Generation Z Applies Early Decision to Everything
Generation Z Applies Early Decision to Everything
Today is a very important day for high school seniors in Generation Z. It’s November 1, the date when Early Decision and Early Action college applications are due. Today, Generation Z is submitting more than an application to attend a college or university; they are submitting an application to get a career. I call it Early Decision to Everything, or EDE. Ambitious high school seniors have been preparing for this day for nearly a year: writing essays, getting recommendations and now, researching majors and careers so they can begin their careers in college.
Last week I conducted focus groups among 50 highly motivated high school seniors from diverse socio-economic backgrounds to discuss intended college majors and potential careers. A whopping 80% of these seniors proudly declared their college major, majors they identified by their junior year in high school, as well as what they want to do with their college degree, their desired outcomes. The majority provided substantial evidence for why their major is the right one for them, for their future. David, a business major, wants to specialize in management consulting because, he articulates, “I have an extremely quick learning curve, I’d be superb with clients and consulting will pay me the salary I need to pay back college loans.”
Of these seniors, 70% have selected majors with outcomes most likely to guarantee them a job upon graduation, majors including Business, Engineering, Forensic Science, Marine Science and Pre-Med. Several are seeking careers that make a difference in an uncertain society, planning to secure jobs with the CIA and the FBI or in public health. These seniors, older Gen Z’s on the spectrum of students age 7 to 21, know what they want to be when they grow up and work hard to identify their careers as early as freshman year in high school; many took career tests freshman year of high school.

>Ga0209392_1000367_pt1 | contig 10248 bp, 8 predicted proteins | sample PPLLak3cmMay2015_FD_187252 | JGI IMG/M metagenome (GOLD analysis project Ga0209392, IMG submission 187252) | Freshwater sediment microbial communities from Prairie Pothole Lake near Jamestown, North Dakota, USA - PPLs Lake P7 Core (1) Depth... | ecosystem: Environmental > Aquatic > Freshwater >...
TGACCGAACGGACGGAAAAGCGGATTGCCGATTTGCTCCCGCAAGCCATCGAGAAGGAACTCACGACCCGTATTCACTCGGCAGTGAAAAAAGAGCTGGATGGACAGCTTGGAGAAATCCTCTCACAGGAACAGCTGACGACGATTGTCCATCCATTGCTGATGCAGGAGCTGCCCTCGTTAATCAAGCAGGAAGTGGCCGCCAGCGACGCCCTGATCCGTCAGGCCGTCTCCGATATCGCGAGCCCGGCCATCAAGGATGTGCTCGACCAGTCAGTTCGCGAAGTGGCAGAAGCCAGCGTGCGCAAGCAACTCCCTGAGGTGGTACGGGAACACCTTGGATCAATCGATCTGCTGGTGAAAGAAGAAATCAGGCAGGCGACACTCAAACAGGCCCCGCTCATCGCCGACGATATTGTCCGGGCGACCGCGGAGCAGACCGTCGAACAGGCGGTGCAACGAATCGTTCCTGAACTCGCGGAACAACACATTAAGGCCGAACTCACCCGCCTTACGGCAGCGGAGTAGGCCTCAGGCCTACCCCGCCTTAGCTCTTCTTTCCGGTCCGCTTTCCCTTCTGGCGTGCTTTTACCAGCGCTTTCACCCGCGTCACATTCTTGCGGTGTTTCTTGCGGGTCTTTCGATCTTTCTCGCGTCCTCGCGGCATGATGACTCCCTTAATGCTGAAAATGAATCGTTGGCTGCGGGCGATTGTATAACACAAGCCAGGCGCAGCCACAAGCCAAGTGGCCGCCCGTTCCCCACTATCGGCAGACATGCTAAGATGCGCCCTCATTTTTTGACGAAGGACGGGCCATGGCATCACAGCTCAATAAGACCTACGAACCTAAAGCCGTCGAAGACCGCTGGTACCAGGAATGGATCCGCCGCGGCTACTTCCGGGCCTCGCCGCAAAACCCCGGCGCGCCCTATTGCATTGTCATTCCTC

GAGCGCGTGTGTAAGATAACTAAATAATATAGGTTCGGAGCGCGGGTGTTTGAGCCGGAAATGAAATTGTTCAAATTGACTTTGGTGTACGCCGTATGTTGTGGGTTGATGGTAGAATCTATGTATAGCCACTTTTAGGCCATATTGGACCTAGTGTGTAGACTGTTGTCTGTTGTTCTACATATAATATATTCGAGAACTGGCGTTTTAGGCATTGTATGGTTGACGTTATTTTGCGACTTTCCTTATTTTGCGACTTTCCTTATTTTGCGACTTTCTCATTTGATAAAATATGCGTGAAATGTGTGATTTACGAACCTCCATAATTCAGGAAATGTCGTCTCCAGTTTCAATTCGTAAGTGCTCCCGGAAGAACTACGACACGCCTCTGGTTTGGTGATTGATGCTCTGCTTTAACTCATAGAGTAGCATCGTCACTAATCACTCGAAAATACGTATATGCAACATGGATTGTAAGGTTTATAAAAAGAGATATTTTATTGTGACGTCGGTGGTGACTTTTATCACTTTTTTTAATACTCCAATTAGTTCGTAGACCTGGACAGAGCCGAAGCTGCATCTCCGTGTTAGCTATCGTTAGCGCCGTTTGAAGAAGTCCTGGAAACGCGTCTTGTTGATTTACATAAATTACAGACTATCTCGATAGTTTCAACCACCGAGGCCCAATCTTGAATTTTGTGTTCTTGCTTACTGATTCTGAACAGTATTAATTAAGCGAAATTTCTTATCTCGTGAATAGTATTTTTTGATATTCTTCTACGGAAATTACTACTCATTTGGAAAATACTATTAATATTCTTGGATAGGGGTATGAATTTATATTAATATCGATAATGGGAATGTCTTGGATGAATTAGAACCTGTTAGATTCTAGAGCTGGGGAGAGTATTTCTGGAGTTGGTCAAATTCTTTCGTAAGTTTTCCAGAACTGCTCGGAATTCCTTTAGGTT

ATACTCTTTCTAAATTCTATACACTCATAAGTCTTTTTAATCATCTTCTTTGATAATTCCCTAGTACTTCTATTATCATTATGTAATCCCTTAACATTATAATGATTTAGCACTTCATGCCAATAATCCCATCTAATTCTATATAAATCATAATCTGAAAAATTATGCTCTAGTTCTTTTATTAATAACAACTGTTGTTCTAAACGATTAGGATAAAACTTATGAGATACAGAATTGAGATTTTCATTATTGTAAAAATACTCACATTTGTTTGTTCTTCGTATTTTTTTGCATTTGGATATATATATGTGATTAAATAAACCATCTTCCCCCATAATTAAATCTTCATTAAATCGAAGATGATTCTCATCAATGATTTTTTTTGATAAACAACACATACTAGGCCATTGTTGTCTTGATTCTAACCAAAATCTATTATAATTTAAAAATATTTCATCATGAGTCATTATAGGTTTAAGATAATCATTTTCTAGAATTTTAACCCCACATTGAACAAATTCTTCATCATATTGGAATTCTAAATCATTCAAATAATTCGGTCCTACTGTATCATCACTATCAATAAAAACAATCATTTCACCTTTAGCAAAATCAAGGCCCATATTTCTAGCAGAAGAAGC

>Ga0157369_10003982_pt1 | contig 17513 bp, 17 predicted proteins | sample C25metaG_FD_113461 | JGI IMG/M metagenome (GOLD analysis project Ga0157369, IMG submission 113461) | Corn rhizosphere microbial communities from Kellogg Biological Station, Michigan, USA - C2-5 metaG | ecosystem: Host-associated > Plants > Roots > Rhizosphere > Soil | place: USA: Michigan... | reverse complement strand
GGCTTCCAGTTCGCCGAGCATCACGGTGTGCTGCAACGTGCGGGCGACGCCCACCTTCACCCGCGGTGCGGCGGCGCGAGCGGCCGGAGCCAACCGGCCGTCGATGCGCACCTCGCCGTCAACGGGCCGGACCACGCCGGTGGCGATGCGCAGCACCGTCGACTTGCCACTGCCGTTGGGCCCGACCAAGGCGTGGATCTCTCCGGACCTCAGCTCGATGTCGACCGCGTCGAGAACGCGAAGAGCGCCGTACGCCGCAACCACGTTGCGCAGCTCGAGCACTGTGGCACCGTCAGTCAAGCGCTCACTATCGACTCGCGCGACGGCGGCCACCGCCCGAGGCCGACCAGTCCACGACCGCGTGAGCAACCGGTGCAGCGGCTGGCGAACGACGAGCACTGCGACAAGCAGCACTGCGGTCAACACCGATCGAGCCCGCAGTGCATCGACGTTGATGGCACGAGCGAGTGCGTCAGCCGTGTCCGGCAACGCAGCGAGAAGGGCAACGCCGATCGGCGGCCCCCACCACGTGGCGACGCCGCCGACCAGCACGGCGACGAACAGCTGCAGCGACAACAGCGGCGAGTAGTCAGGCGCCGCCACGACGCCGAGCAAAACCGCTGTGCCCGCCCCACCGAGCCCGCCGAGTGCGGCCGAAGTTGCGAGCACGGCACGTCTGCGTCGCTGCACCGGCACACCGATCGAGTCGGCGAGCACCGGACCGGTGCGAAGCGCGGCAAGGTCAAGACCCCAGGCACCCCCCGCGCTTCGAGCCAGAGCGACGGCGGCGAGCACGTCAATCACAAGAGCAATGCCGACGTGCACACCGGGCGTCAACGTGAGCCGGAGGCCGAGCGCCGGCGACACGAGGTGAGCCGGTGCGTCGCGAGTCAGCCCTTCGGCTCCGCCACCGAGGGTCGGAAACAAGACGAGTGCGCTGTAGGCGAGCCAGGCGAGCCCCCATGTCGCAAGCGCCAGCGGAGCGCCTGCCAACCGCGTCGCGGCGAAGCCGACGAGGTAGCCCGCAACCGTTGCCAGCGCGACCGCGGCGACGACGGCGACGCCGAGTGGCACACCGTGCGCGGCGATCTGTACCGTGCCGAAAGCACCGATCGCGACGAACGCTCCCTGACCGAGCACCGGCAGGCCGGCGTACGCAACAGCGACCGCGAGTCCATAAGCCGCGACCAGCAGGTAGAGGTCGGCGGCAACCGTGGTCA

Why the laser-focus on a career, and thus declaring a major as early as 10th grade? I asked this group why they are so determined to identify, and stick with a major and a career path at this point in time, before they have taken courses of their chosen destiny.
First, they want to avoid instability and ambiguity in their lives by taking control of what they can, and their career is one thing they can control. Their formative years, filled with live streaming events of uncertainty and financial instability, certainly shape who they want to become. And while many showed interest in “saving the world” and “making an impact”, many strive to do so if they can make money at the same time. According to Lincoln Financial Group, 72 percent of Gen Z stated that a high paying job is more important than having a challenging or inspiring career.
Second, Gen Z is under intense pressure to attend college and to choose their major early. This pressure and many high expectations comes from society, family as well as colleges. These high school seniors look forward to graduating college and earning a good salary, living independently and being comfortable enough to buy the latest technologies and hot brands. The fact that many Gen Zs spend weekends alone on screens, with their parents and doing homework, AND drug and alcohol use is down, proves that Gen Z prioritizes hard work over hard play.